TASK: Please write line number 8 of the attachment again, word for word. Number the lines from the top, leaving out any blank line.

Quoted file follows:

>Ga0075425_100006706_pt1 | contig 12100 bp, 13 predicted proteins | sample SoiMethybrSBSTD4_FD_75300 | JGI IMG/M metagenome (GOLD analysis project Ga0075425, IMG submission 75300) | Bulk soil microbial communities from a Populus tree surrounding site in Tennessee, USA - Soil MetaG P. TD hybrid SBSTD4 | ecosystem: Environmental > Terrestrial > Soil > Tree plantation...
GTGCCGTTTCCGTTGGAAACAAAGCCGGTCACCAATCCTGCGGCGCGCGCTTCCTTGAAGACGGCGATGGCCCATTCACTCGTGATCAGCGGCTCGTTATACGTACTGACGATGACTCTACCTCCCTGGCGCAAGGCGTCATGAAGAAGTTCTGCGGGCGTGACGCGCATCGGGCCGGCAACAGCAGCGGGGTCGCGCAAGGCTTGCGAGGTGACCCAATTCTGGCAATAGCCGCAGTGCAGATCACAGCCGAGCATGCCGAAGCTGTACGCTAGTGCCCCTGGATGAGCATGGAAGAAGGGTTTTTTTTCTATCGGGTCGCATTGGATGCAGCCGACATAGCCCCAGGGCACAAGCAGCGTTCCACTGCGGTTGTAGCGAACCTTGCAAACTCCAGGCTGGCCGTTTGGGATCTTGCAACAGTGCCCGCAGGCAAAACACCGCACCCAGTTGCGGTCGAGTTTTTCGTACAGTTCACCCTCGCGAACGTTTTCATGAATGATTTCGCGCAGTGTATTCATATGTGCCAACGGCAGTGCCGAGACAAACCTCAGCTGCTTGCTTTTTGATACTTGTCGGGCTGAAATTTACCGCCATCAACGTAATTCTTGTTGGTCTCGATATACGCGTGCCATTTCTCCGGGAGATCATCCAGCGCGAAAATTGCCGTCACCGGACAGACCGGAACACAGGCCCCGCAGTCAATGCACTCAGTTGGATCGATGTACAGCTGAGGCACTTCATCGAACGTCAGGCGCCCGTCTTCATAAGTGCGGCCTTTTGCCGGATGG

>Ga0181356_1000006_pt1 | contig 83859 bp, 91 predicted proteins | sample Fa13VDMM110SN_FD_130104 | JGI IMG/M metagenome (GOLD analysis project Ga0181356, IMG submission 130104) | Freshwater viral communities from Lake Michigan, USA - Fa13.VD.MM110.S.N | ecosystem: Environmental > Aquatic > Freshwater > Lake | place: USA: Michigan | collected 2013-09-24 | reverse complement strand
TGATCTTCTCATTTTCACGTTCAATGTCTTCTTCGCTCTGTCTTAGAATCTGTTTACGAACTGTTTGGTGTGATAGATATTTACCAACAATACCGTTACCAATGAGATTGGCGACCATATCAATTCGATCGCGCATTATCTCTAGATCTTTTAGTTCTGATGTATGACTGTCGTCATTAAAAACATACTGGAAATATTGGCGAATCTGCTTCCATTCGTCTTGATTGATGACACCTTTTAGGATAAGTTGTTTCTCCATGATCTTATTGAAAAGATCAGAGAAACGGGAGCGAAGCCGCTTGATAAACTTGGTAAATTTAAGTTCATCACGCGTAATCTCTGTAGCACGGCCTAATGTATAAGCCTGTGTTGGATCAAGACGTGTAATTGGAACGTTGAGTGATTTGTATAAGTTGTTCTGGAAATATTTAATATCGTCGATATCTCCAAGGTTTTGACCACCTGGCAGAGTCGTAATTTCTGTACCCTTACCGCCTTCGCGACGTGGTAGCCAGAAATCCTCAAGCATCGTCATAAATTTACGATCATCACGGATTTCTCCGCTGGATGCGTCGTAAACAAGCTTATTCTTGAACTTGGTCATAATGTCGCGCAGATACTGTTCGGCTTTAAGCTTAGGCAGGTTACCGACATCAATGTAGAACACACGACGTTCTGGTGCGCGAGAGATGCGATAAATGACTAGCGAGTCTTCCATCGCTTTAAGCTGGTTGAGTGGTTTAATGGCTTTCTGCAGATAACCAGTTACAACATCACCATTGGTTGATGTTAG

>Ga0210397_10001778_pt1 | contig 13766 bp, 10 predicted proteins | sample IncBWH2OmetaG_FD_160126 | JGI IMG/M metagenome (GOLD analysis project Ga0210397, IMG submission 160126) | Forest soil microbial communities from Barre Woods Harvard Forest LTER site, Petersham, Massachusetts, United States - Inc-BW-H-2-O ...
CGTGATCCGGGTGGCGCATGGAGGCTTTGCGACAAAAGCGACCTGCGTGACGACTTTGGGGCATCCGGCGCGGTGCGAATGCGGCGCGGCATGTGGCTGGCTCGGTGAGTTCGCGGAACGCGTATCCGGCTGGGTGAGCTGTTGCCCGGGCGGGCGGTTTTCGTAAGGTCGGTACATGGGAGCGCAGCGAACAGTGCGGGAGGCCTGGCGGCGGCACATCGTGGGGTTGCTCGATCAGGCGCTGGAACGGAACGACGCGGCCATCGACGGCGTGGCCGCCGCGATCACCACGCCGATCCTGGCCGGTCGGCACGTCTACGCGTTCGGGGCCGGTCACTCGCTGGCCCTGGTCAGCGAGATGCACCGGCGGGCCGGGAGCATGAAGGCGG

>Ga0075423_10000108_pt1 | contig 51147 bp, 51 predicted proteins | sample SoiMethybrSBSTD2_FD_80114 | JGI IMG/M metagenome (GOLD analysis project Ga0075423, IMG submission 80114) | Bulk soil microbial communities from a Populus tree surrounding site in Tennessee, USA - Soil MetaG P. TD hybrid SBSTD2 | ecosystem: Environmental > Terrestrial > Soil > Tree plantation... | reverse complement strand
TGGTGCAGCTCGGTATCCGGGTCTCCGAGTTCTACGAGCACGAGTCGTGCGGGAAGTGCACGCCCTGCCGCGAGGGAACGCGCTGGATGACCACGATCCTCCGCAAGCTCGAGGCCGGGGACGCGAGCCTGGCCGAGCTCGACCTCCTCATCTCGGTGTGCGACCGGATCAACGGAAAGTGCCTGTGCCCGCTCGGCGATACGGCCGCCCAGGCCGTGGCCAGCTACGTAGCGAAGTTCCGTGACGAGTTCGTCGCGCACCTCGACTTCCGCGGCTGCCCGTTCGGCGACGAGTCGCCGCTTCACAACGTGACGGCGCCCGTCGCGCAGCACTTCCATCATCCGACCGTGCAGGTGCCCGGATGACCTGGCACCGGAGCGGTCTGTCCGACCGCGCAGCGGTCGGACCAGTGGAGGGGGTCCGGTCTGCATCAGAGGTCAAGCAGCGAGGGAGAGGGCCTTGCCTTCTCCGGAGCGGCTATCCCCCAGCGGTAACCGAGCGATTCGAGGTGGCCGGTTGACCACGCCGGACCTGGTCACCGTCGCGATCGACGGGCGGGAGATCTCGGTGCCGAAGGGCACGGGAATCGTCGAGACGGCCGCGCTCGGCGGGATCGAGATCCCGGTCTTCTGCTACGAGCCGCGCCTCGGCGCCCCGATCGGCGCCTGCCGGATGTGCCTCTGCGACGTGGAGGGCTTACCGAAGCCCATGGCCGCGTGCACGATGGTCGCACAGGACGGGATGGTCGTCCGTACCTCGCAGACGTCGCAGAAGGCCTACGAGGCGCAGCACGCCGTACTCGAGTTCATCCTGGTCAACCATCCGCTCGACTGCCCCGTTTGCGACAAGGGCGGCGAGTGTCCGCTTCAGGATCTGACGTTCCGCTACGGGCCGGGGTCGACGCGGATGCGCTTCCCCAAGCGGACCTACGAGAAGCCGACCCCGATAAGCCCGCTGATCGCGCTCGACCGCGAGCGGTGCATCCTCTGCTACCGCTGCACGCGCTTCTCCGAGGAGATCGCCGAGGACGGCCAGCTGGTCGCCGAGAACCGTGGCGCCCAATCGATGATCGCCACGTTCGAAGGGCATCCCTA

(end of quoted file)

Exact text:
TGGTGCAGCTCGGTATCCGGGTCTCCGAGTTCTACGAGCACGAGTCGTGCGGGAAGTGCACGCCCTGCCGCGAGGGAACGCGCTGGATGACCACGATCCTCCGCAAGCTCGAGGCCGGGGACGCGAGCCTGGCCGAGCTCGACCTCCTCATCTCGGTGTGCGACCGGATCAACGGAAAGTGCCTGTGCCCGCTCGGCGATACGGCCGCCCAGGCCGTGGCCAGCTACGTAGCGAAGTTCCGTGACGAGTTCGTCGCGCACCTCGACTTCCGCGGCTGCCCGTTCGGCGACGAGTCGCCGCTTCACAACGTGACGGCGCCCGTCGCGCAGCACTTCCATCATCCGACCGTGCAGGTGCCCGGATGACCTGGCACCGGAGCGGTCTGTCCGACCGCGCAGCGGTCGGACCAGTGGAGGGGGTCCGGTCTGCATCAGAGGTCAAGCAGCGAGGGAGAGGGCCTTGCCTTCTCCGGAGCGGCTATCCCCCAGCGGTAACCGAGCGATTCGAGGTGGCCGGTTGACCACGCCGGACCTGGTCACCGTCGCGATCGACGGGCGGGAGATCTCGGTGCCGAAGGGCACGGGAATCGTCGAGACGGCCGCGCTCGGCGGGATCGAGATCCCGGTCTTCTGCTACGAGCCGCGCCTCGGCGCCCCGATCGGCGCCTGCCGGATGTGCCTCTGCGACGTGGAGGGCTTACCGAAGCCCATGGCCGCGTGCACGATGGTCGCACAGGACGGGATGGTCGTCCGTACCTCGCAGACGTCGCAGAAGGCCTACGAGGCGCAGCACGCCGTACTCGAGTTCATCCTGGTCAACCATCCGCTCGACTGCCCCGTTTGCGACAAGGGCGGCGAGTGTCCGCTTCAGGATCTGACGTTCCGCTACGGGCCGGGGTCGACGCGGATGCGCTTCCCCAAGCGGACCTACGAGAAGCCGACCCCGATAAGCCCGCTGATCGCGCTCGACCGCGAGCGGTGCATCCTCTGCTACCGCTGCACGCGCTTCTCCGAGGAGATCGCCGAGGACGGCCAGCTGGTCGCCGAGAACCGTGGCGCCCAATCGATGATCGCCACGTTCGAAGGGCATCCCTA